Maritime Accidents in Passenger Ships and Derivative LiabilityCosta Concordia and Sewol

  1. J.A. González Almeida
  2. F. Padrón
Journal of maritime research: JMR

ISSN: 1697-4840

Year of publication: 2017

Volume: 14

Issue: 1

Pages: 67-76

Type: Article

More publications in: Journal of maritime research: JMR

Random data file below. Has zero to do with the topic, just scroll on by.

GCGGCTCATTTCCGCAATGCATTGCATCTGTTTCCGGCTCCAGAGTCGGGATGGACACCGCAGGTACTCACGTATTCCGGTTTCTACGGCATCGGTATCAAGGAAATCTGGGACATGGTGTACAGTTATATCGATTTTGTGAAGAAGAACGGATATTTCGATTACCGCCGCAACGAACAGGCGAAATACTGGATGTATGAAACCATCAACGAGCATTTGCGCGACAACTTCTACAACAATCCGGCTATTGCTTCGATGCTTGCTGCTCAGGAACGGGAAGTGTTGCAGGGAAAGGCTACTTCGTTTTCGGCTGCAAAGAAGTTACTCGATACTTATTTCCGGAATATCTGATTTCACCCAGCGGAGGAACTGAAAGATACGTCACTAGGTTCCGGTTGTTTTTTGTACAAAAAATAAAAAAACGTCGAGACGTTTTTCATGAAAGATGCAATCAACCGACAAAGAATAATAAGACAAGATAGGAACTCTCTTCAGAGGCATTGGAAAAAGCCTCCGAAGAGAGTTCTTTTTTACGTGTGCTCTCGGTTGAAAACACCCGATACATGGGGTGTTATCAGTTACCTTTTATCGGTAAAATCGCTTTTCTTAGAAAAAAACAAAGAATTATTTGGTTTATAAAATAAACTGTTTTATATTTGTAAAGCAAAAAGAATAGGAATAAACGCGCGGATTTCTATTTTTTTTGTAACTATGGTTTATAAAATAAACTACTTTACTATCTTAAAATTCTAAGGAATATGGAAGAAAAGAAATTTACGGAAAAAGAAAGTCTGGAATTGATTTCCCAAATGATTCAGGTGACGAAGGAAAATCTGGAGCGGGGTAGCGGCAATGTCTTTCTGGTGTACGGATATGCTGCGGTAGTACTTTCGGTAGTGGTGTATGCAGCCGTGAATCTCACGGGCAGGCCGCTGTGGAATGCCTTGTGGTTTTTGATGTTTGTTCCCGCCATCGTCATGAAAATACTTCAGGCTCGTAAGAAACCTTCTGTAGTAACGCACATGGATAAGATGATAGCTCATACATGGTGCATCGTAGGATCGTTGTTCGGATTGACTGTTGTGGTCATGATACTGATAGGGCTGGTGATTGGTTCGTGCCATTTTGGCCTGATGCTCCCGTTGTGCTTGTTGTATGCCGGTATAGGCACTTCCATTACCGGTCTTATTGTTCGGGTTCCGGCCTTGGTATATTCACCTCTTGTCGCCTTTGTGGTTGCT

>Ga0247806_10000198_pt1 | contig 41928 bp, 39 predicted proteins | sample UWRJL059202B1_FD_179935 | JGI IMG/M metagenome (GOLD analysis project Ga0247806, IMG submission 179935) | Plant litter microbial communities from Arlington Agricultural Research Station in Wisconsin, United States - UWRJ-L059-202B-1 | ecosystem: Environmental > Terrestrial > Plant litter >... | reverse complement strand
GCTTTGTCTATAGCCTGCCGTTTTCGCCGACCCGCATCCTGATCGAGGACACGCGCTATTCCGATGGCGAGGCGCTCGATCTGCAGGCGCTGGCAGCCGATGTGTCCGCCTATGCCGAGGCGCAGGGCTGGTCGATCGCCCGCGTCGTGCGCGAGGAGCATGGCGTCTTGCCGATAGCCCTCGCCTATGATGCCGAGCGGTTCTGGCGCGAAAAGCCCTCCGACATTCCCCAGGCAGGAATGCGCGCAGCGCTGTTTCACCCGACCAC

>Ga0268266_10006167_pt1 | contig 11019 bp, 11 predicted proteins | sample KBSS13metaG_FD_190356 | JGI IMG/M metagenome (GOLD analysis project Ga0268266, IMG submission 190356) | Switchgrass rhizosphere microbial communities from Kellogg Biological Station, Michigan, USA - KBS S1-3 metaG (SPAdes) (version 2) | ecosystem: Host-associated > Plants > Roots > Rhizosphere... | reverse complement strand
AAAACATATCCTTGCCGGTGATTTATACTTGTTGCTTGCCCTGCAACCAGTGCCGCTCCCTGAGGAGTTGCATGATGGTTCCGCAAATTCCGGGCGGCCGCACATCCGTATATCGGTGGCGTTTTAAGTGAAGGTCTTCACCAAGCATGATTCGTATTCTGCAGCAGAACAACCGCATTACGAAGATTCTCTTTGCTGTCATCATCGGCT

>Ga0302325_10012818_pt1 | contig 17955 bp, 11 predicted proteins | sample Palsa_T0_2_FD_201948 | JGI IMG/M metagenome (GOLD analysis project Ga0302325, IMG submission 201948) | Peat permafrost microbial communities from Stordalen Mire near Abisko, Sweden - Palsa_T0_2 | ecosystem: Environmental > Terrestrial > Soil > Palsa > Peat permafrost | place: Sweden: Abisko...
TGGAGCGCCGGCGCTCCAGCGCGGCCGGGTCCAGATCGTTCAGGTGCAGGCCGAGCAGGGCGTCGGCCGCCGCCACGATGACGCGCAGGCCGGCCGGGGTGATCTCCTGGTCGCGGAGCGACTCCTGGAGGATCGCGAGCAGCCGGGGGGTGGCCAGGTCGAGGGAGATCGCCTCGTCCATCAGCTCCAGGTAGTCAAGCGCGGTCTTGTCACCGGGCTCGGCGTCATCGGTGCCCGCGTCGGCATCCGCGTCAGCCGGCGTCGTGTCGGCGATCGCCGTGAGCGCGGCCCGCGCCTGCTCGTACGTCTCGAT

The recent accidents that have occurred in passenger ships at an international level, such as that ofCosta Concordia (2012) in the Mediterranean Sea or Sewol (2014) in waters offSouth Korea, haveshown first of all the responsibility in said claims of the crew and mainly of the ship’s captain on thelives of the passengers. At the level of public opinion, the captain seems to be solely responsible forthese incidents; However, over time we see how the responsibility is also usually addressed to othermembers of the crew, who end up being prosecuted in criminal proceedings. However, it is usualthat the responsibility of other important stakeholders in the sector (shipping, classification society,maritime administration, etc ...) is reduced and even silenced, putting the focus as already mentionedin the malpractice of the crew and mainly of the Captain; in such a way that it is difficult for victimsand relatives to file claims against them when such accidents occur, especially due to the amount ofobstacles they encounter and the difficulty of litigating against companies with significant economicresources, unless they are constituted groups of affected people who sue them together to minimizecosts. The cases mentioned, have had great media coverage and in both, the actions of the captains ofCosta Concordia (Francesco Schettino) and Sewol (Lee Joon-seok), are just two years apart two clearexamples of malpractice by of these officers on passenger ships that have cost the lives of a large numberof people (32 of the Costa Concordia for 293 of the Sewol); but it draws attention as in accidents of thistype, practically they are the only people to those who have been condemned, from the penal point ofview and nevertheless practically the rest of people either of the crew or even of the administration insome cases they have not even been imputed. Through our work, we want to carry out a comparison ofthe responsibilities derived from both accidents, for each one of the involved actors and at the same timecompare the consequences and the measures adopted by the justice in function of the country where theaccident takes place. In addition, it is important to study the role of the rest of the crew in an emergencysituation and how it can affect the development of the same; and how, however, the responsibility forthem may not be entirely clear; highlighting the importance that research in maritime accidents acquiresin these situations